Figure 3a shows the simulation results for the low gain case ( δ = 0.1 ). The steady-state errors of the α - β , α - β - γ , and α - β - γ - δ filters were 320 m, 5.48 m, and 8.27 m, respectively. Because the target motion includes relatively high acceleration, the α - β filter cannot track the target with sufficient accuracy. In contrast, the other two filters track this target with a higher accuracy. The best performance is achieved with the α - β - γ filter because a constant acceleration model is assumed for the prediction process. Although the α - β - γ - δ filter can also track accelerating motion, its larger smoothing performance index compared with that of the α - β - γ filter demonstrated in Figure 2 leads to a larger error. In addition, the variance of the errors in the α - β filter is small compared with that of other filters. This is because the α - β filter largely suppresses random errors compared with other filters, as indicated in the analysis results.
Figure 3b shows the simulation results for the high gain case ( δ = 1.5 ). The steady-state errors of the α - β , α - β - γ , and α - β - γ - δ filters were 24.4 m, 17.2 m, and 24.5 m, respectively. The performance of the α - β - γ - δ is worse in this case. This is because of the larger deterioration in the smoothing performance, as demonstrated in Figure 2. In addition, although the accuracy of the α - β filter decreases due to the high gain setting, it is still quite high. Thus, in this case, the α - β - γ filter achieves a better accuracy.

6.1.2. Scenario 2: Constant-Jerk Target

In this scenario, the true motion of a target is set as
x t k = 16 ( k T ) 3 .
Figure 4a shows the simulation results for the low gain case ( δ = 0.1 ). The steady-state errors of the α - β - γ and α - β - γ - δ filters were 960.4 m and 8.29 m, respectively. Because the α - β - γ filter assumes a constant acceleration model, the tracking of the target moving with jerk includes large bias errors. Furthermore, the α - β filter theoretically diverges for tracking with constant jerk. In contrast, the α - β - γ - δ filter can accurately track a target moving with jerk even when the gain is low.
Figure 4b shows the simulation results for the high gain case ( δ = 1.5 ). The steady-state errors of the α - β - γ and α - β - γ - δ filters were 66.2 m, and 24.5 m, respectively. Owing to the relatively high gain setting, the α - β - γ filter can achieve a higher accuracy to some extent. However, the α - β - γ - δ filter also achieves a better accuracy. These results clearly demonstrate the advantage and disadvantage of the α - β - γ - δ filter implied by the theoretical analysis.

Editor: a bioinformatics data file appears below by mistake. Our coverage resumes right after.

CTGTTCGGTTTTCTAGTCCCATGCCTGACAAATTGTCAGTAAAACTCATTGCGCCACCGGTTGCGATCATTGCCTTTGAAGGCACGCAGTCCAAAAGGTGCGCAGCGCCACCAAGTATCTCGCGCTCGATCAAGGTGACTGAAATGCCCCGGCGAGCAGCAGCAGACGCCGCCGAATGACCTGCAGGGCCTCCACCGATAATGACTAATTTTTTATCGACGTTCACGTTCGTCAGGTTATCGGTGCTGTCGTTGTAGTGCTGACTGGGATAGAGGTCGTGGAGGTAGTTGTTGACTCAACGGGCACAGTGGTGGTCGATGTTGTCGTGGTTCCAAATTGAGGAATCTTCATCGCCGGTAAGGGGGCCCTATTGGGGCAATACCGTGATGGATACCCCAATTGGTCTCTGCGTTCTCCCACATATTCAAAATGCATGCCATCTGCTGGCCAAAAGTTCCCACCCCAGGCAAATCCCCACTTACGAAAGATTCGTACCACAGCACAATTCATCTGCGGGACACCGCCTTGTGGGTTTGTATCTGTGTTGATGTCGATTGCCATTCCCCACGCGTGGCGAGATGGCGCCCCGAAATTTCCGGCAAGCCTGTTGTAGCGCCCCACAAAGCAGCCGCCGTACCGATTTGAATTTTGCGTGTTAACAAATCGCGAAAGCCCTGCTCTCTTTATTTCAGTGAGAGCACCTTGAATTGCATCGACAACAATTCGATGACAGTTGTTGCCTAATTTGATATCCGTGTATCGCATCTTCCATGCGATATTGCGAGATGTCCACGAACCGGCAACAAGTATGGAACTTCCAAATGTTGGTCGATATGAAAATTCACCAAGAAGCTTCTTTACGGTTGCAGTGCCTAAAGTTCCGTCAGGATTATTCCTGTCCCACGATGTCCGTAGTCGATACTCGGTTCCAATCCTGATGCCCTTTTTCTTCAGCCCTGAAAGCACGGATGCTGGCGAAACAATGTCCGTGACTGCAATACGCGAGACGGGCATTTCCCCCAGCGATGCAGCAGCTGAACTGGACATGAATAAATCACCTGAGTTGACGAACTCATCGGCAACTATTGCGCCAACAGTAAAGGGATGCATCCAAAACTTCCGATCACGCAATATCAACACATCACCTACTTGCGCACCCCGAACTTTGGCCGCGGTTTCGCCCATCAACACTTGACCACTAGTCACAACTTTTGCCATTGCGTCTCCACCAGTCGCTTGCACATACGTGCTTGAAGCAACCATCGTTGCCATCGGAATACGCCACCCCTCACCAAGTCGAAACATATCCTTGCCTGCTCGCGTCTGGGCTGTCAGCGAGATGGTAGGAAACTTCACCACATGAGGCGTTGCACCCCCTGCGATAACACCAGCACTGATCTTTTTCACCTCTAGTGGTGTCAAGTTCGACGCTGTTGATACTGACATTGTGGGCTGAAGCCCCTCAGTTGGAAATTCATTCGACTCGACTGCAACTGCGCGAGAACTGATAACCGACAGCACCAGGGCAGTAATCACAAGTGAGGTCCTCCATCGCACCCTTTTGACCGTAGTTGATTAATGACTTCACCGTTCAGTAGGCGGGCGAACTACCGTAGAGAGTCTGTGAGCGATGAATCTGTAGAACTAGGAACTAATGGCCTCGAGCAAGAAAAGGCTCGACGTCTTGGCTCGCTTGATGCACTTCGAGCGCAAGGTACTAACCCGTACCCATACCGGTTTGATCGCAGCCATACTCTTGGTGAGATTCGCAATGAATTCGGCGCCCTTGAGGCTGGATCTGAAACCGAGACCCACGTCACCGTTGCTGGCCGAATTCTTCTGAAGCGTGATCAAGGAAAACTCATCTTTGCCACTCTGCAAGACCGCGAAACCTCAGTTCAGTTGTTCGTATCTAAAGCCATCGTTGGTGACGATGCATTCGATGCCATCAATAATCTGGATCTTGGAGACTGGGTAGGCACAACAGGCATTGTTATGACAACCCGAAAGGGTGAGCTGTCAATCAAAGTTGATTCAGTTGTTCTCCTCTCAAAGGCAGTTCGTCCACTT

6.2. Tracking of High-Maneuvering Target

Finally, the performance of the three filters is compared for high-maneuvering target tracking. We can predict that the α - β - γ - δ filter achieves better performance for relatively complicated motion, including large jerk, compared with the α - β and α - β - γ filters. The aim of this simulation is to confirm the effectiveness of the α - β - γ - δ filter when the target has high-maneuvering motion. The measurement position x o , k is obtained by adding white Gaussian noise with B x = 250 m to the true position x t , k . The true position is set as
x t , k = 1 50 k 2 cos π k T 25 .
Figure 5 shows the x t , k and corresponding true snap of the target. Based on this motion, we set and calculate the optimal parameters. We evaluate the RMS prediction error using (51). To fairly compare the performance, the bias errors (tracking performance indices) that correspond to the maximum motion parameters of the targets are set to the same value for all the filters. We assume two cases of gain settings: a low gain case ( δ of the α - β - γ - δ filter is 0.01, γ of the α - β - γ filter is 0.08, and β of the α - β filter is 0.7) and a high gain case ( δ of the α - β - γ - δ filter is 0.05, γ of the α - β - γ filter is 0.4, and β of the α - β filter is 3.5).
Figure 6a shows the simulation results for the low gain case. When the gains are low, the smoothing effect of the measurement noises increases. Thus, for all filters, when the parameters of the target motion (velocity, acceleration, jerk, snap, etc.) are relatively small, i.e., approximately k T < 500 s , the RMS errors converge. In this case, the tracking accuracy of the α - β filter is larger than that of the other two filters. This result is consistent with that of the theoretical analysis shown in Figure 2. In contrast, for k T > 500 s , the RMS errors vary because of the bias errors caused by the complicated motion. When the snap of the target increases, the RMS error of the α - β - γ - δ filter is the smallest. However, when this is not the case, the RMS error of the α - β - γ - δ filter increases due to the poor smoothing performance.
Figure 6b shows the results for the high gain case. In this case, all the filters converge during the observation period. This is because the relatively large gain makes it possible to track complicated large motions. However, due to the poor tracking performance for the maneuvering motion, the α - β and α - β - γ filters generate larger RMS errors compared with those in Figure 6a. In contrast, this type of deterioration in the tracking accuracy for the α - β - γ - δ filter is small owing to its better tracking performance for complicated motions including large jerk and snap.

7. Conclusions